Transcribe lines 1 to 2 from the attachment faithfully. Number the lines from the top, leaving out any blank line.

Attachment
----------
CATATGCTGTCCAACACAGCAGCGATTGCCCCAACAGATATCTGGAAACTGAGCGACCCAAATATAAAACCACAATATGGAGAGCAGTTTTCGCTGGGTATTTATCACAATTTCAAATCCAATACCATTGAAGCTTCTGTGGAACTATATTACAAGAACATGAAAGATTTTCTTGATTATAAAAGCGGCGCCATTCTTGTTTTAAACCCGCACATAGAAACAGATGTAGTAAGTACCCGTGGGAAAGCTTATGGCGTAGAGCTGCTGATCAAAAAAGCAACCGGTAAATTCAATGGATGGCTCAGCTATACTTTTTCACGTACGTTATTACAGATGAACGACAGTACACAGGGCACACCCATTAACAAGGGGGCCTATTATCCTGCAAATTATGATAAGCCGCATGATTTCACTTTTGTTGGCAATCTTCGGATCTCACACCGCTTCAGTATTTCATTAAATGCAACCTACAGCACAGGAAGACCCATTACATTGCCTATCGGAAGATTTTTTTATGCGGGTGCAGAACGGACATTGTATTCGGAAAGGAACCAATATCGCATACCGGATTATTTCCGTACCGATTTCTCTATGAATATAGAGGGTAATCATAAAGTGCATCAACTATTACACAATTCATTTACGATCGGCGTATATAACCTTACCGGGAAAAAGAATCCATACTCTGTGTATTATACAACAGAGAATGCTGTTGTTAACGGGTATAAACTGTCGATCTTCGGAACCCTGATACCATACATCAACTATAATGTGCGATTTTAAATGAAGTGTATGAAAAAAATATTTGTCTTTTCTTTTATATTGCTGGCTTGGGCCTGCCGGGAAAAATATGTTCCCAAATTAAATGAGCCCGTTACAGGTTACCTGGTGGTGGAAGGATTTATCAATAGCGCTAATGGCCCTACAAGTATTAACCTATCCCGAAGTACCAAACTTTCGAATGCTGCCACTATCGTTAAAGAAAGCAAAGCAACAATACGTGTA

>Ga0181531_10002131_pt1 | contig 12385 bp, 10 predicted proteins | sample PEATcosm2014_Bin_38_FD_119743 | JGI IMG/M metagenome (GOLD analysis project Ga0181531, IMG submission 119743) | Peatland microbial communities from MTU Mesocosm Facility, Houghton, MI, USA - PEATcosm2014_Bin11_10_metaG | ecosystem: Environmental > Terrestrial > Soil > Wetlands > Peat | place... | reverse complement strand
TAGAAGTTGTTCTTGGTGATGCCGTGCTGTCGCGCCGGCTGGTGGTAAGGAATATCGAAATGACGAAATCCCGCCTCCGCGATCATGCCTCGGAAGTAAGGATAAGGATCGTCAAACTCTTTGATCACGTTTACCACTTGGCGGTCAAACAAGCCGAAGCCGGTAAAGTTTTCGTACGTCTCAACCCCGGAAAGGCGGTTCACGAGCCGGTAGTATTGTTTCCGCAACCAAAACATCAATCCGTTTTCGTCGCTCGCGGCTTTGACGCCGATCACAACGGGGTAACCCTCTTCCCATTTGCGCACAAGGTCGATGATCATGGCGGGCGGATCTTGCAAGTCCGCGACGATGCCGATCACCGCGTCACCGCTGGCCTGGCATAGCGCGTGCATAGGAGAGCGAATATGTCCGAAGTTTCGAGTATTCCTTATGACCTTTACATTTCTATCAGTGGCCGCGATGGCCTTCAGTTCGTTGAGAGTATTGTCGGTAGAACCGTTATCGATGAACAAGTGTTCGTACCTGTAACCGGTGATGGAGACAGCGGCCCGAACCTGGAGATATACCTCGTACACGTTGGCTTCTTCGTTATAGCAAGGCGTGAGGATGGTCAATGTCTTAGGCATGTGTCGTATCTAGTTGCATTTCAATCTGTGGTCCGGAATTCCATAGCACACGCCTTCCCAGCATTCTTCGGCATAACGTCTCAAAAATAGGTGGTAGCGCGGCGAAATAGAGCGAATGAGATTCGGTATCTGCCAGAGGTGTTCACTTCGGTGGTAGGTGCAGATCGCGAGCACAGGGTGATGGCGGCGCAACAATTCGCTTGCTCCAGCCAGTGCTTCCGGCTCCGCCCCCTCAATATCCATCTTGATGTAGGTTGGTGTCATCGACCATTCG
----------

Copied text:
CATATGCTGTCCAACACAGCAGCGATTGCCCCAACAGATATCTGGAAACTGAGCGACCCAAATATAAAACCACAATATGGAGAGCAGTTTTCGCTGGGTATTTATCACAATTTCAAATCCAATACCATTGAAGCTTCTGTGGAACTATATTACAAGAACATGAAAGATTTTCTTGATTATAAAAGCGGCGCCATTCTTGTTTTAAACCCGCACATAGAAACAGATGTAGTAAGTACCCGTGGGAAAGCTTATGGCGTAGAGCTGCTGATCAAAAAAGCAACCGGTAAATTCAATGGATGGCTCAGCTATACTTTTTCACGTACGTTATTACAGATGAACGACAGTACACAGGGCACACCCATTAACAAGGGGGCCTATTATCCTGCAAATTATGATAAGCCGCATGATTTCACTTTTGTTGGCAATCTTCGGATCTCACACCGCTTCAGTATTTCATTAAATGCAACCTACAGCACAGGAAGACCCATTACATTGCCTATCGGAAGATTTTTTTATGCGGGTGCAGAACGGACATTGTATTCGGAAAGGAACCAATATCGCATACCGGATTATTTCCGTACCGATTTCTCTATGAATATAGAGGGTAATCATAAAGTGCATCAACTATTACACAATTCATTTACGATCGGCGTATATAACCTTACCGGGAAAAAGAATCCATACTCTGTGTATTATACAACAGAGAATGCTGTTGTTAACGGGTATAAACTGTCGATCTTCGGAACCCTGATACCATACATCAACTATAATGTGCGATTTTAAATGAAGTGTATGAAAAAAATATTTGTCTTTTCTTTTATATTGCTGGCTTGGGCCTGCCGGGAAAAATATGTTCCCAAATTAAATGAGCCCGTTACAGGTTACCTGGTGGTGGAAGGATTTATCAATAGCGCTAATGGCCCTACAAGTATTAACCTATCCCGAAGTACCAAACTTTCGAATGCTGCCACTATCGTTAAAGAAAGCAAAGCAACAATACGTGTA

>Ga0181531_10002131_pt1 | contig 12385 bp, 10 predicted proteins | sample PEATcosm2014_Bin_38_FD_119743 | JGI IMG/M metagenome (GOLD analysis project Ga0181531, IMG submission 119743) | Peatland microbial communities from MTU Mesocosm Facility, Houghton, MI, USA - PEATcosm2014_Bin11_10_metaG | ecosystem: Environmental > Terrestrial > Soil > Wetlands > Peat | place... | reverse complement strand